This morning Sinn Féin (re)launched a policy document on reconciliation and healing that had been endorsed by their ard fheis in Dublin back in April. The event in Clifton House was introduced by Kathleen Funchion TD and addressed by Declan Kearney MLA, Canon David Porter and Martin McGuinness MLA.
Attending the Sinn Féin ard fheis over the last couple of years in Derry and Dublin, I’ve observed that Declan Kearney and Martin McGuinness were really the only two senior leaders speaking from the platform that emphasised the need for reconciliation. While there was much mention of the peace process by other speakers, the ‘R’ word seemed more exclusive and omitted from the wider republican rhetoric.
The series of Uncomfortable Conversations, published in An Phoblacht and later collated into a booklet, was an earlier part of the process. And given unionist distrust of Sinn Féin’s ability to “colonise language” as one contributor at the launch phrased it, perhaps it was wise for the party to take a gentle approach.
But now that reconciliation is being firmly placed further up the agenda, the crucial question – and one that was not addressed during the event this morning – is how Sinn Féin will implement this policy at a local level? What will the grass roots initiatives they intend to encourage in communities look like? As part of reconciliation and healing, how will pardon and promise be balanced?
Meeting members of the Royal Family is symbolic, and has happened. Yet Sinn Féin politicians still growl at mentions of Aid Cadets and the British military. Old habits die hard, but future consistency across elected representatives and republican figures will be an important barometer of success. So too will small acts and gestures at local government level, regarding symbols, any politicised use of Irish, the use of the name and memory of combatants, and respecting different traditions (with their competing narratives).
Some unionists will defensively bat away Sinn Féin’s rhetoric as hollow and specious, marred by murderous activism. Some will be only too aware of their own lack of meaningful reconciliation, a matter they too will have to address. Others may decide to stay tight-lipped and wait to see what fruit of the
policy are visible characteristics of attitudes and relationships changed by imbibing this reinvigorated policy. spirit
Implementation will speak louder than words.
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Introducing the Towards An Agreed and reconciled Future report (PDF) party chairperson and MLA Declan Kearney (audio) referred to the party’s invitation to David Porter to speak at the event and respond to the policy document.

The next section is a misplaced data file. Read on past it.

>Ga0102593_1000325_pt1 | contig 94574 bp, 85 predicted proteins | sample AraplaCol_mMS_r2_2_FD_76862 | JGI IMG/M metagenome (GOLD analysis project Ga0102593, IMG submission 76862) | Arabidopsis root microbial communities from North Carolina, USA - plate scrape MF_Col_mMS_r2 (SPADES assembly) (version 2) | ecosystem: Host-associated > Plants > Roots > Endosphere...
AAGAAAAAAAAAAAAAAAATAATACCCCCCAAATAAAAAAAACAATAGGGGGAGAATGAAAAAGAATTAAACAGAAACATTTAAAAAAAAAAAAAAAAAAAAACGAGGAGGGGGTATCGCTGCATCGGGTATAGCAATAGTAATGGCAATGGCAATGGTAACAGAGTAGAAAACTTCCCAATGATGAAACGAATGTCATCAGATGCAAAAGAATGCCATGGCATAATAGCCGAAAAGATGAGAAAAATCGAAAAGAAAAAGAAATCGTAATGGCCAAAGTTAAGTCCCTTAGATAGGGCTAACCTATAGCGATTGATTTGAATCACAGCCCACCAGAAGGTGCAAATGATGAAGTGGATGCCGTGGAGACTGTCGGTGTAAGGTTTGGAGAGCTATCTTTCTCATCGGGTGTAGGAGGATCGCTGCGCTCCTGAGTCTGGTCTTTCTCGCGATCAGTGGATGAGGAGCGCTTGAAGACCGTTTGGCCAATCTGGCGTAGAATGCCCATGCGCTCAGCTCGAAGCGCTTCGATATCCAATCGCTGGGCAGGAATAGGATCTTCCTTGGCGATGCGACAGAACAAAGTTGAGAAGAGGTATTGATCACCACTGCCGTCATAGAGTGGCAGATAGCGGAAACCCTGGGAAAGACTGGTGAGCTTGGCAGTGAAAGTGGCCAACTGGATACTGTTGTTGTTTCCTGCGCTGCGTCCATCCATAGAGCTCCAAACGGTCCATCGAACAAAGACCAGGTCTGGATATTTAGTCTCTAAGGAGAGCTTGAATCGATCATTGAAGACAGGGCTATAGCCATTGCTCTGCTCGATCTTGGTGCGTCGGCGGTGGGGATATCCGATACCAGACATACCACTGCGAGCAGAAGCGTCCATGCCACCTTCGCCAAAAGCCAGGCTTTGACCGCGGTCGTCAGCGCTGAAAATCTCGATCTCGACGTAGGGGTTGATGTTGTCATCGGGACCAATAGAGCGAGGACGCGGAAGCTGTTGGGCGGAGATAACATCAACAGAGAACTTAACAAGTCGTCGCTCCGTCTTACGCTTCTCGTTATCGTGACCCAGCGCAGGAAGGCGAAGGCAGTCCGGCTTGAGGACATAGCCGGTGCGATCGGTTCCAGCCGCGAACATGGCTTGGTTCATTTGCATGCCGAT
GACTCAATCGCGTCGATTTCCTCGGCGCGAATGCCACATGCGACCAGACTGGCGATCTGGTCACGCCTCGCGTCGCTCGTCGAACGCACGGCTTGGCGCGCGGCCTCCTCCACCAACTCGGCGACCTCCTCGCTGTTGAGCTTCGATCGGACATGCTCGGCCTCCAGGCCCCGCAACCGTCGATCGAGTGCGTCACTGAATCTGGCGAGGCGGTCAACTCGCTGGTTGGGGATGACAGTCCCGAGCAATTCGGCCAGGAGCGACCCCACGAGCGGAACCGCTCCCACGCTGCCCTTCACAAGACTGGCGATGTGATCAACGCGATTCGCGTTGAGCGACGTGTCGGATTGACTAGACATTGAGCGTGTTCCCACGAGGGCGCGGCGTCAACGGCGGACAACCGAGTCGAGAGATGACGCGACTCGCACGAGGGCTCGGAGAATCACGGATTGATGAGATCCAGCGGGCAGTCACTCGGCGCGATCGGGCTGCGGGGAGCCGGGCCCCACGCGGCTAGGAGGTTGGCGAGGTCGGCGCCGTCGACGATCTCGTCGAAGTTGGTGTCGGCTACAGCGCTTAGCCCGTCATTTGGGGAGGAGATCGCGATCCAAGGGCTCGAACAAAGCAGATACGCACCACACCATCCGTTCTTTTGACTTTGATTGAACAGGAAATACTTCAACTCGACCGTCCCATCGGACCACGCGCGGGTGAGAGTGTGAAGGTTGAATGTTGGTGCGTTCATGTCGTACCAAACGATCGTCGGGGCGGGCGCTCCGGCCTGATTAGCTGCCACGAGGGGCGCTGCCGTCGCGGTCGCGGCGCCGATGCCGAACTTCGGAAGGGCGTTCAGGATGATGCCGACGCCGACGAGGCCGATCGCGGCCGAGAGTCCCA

“Some might ask why invite someone … with a unionist and protestant perspective to an event like this today, but in fact that goes to the very essence of this morning’s event and the launch of this document because the ambition and the challenge and the journey of reconciliation requires that we must listen to each other, we much take on board diverse perspectives and we must share ideas in order that we can in fact collectively work out the direction of travel for a shared future for us all.”
“Sinn Féin’s national primary aim of course is to create the conditions for an agreed united Ireland. And that’s an Ireland which is at peace with itself, in which all of our people can together forged a shared future. And we believe that reconciliation and healing are absolutely central to that.”
Kearney finished by quoting President Michael D Higgins’ remarks at Béal na Bláth last August: “The ability to hold together a forgiving consciousness of the past and an openness to the potentialities of the future – forging the alliance of pardon and promise – this is the essential imperative for our living together in harmony and cohesion on this island.”
“Reconciliation is not an option. It is an imperative. It’s not a one way street. But we must ensure that some do not push that agenda into a dead end street. So a new standard of real leadership is needed which demonstrates mutual respect for each other. There is a need for a new start, and a fresh start, from political unionism towards reconciliation. Republicans cannot do this on our own. The peace process needs to be reenergised with hope and ambition.”
Canon David Porter (ECONI, Eames-Bradley Consultative Group on the Past, Coventry Cathedral, Lambeth Palace) began by remarking on how he had come to be at the launch, addressing the invited audience and media. While he praised aspects of Sinn Féin’s policy in his “constructive critique”, he took issue with the document’s lack of recognition for “the thousands in local communities and civic society who gave of themselves during the worst days of the conflict to build community relations and hold us together”.